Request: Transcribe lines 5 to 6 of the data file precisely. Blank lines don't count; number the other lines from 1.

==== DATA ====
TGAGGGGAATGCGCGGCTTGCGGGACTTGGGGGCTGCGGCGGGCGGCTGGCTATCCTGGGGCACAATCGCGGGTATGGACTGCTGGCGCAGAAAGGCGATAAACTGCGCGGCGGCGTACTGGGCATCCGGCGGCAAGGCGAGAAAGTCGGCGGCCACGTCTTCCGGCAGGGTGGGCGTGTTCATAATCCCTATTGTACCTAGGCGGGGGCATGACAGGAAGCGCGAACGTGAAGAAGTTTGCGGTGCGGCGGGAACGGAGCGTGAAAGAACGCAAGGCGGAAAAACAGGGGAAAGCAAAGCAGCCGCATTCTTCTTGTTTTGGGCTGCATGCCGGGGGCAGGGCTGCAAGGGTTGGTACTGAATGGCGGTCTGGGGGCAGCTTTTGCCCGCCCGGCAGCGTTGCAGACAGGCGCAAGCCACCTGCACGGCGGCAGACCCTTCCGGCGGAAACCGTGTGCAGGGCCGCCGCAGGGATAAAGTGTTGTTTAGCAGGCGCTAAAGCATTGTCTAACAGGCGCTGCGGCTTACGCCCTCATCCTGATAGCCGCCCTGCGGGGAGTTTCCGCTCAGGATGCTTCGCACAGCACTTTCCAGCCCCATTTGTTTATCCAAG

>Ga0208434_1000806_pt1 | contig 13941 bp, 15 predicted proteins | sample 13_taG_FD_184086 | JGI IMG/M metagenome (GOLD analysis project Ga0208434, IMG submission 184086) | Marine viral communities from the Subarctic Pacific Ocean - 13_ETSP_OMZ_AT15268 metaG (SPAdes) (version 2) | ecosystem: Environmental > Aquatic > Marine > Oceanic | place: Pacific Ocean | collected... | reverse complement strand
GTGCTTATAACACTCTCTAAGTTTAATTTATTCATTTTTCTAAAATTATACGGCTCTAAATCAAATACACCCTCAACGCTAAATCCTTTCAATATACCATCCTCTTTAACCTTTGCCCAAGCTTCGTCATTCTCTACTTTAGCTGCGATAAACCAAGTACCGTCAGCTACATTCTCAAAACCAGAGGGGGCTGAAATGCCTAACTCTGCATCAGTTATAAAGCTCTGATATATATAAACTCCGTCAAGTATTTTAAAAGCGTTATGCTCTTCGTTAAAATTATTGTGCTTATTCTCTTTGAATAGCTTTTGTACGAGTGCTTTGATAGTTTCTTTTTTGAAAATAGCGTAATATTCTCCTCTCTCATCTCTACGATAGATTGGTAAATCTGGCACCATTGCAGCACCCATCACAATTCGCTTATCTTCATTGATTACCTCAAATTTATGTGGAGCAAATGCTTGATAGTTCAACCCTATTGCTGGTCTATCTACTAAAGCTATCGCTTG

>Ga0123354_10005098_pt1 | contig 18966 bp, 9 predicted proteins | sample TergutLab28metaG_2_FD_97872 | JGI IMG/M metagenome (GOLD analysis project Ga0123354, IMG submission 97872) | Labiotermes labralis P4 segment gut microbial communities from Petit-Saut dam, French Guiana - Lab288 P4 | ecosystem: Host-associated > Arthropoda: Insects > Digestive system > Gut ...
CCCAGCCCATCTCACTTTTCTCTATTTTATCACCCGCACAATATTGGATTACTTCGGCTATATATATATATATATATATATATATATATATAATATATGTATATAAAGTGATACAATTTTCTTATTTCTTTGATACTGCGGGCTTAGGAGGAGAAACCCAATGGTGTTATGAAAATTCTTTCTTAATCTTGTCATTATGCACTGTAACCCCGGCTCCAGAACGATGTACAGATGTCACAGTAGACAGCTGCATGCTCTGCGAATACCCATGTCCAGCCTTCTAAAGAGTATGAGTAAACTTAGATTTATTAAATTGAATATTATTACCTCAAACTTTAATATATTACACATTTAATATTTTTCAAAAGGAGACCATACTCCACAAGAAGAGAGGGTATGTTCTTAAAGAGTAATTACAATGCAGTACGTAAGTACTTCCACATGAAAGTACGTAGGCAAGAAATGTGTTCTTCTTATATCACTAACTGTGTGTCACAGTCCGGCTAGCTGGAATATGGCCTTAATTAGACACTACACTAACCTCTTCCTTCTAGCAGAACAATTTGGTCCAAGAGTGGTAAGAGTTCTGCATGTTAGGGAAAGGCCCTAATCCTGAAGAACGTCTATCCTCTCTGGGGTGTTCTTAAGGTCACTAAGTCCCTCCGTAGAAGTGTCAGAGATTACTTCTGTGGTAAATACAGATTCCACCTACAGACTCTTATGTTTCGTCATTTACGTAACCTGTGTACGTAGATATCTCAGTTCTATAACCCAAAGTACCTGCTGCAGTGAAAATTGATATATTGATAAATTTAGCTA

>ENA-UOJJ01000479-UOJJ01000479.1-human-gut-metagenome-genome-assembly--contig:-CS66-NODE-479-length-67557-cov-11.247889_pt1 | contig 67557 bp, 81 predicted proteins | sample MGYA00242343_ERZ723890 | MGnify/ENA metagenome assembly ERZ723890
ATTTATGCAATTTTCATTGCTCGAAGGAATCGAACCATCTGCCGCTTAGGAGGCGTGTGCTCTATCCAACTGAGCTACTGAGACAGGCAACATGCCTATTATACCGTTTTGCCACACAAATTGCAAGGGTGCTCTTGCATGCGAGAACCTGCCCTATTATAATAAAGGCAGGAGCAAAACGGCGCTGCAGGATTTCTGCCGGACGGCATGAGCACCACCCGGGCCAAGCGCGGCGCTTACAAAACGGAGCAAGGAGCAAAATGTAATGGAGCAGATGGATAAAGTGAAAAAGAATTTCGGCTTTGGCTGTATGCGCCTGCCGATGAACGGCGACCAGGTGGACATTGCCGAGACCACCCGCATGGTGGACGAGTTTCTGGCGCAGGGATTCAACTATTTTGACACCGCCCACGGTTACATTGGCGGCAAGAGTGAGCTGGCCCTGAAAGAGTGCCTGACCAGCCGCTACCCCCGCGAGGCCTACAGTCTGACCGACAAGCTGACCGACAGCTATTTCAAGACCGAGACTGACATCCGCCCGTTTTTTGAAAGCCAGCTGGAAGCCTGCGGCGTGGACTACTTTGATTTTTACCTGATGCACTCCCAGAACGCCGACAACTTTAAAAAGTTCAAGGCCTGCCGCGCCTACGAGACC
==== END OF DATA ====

CCCAGCCCATCTCACTTTTCTCTATTTTATCACCCGCACAATATTGGATTACTTCGGCTATATATATATATATATATATATATATATATATAATATATGTATATAAAGTGATACAATTTTCTTATTTCTTTGATACTGCGGGCTTAGGAGGAGAAACCCAATGGTGTTATGAAAATTCTTTCTTAATCTTGTCATTATGCACTGTAACCCCGGCTCCAGAACGATGTACAGATGTCACAGTAGACAGCTGCATGCTCTGCGAATACCCATGTCCAGCCTTCTAAAGAGTATGAGTAAACTTAGATTTATTAAATTGAATATTATTACCTCAAACTTTAATATATTACACATTTAATATTTTTCAAAAGGAGACCATACTCCACAAGAAGAGAGGGTATGTTCTTAAAGAGTAATTACAATGCAGTACGTAAGTACTTCCACATGAAAGTACGTAGGCAAGAAATGTGTTCTTCTTATATCACTAACTGTGTGTCACAGTCCGGCTAGCTGGAATATGGCCTTAATTAGACACTACACTAACCTCTTCCTTCTAGCAGAACAATTTGGTCCAAGAGTGGTAAGAGTTCTGCATGTTAGGGAAAGGCCCTAATCCTGAAGAACGTCTATCCTCTCTGGGGTGTTCTTAAGGTCACTAAGTCCCTCCGTAGAAGTGTCAGAGATTACTTCTGTGGTAAATACAGATTCCACCTACAGACTCTTATGTTTCGTCATTTACGTAACCTGTGTACGTAGATATCTCAGTTCTATAACCCAAAGTACCTGCTGCAGTGAAAATTGATATATTGATAAATTTAGCTA

>ENA-UOJJ01000479-UOJJ01000479.1-human-gut-metagenome-genome-assembly--contig:-CS66-NODE-479-length-67557-cov-11.247889_pt1 | contig 67557 bp, 81 predicted proteins | sample MGYA00242343_ERZ723890 | MGnify/ENA metagenome assembly ERZ723890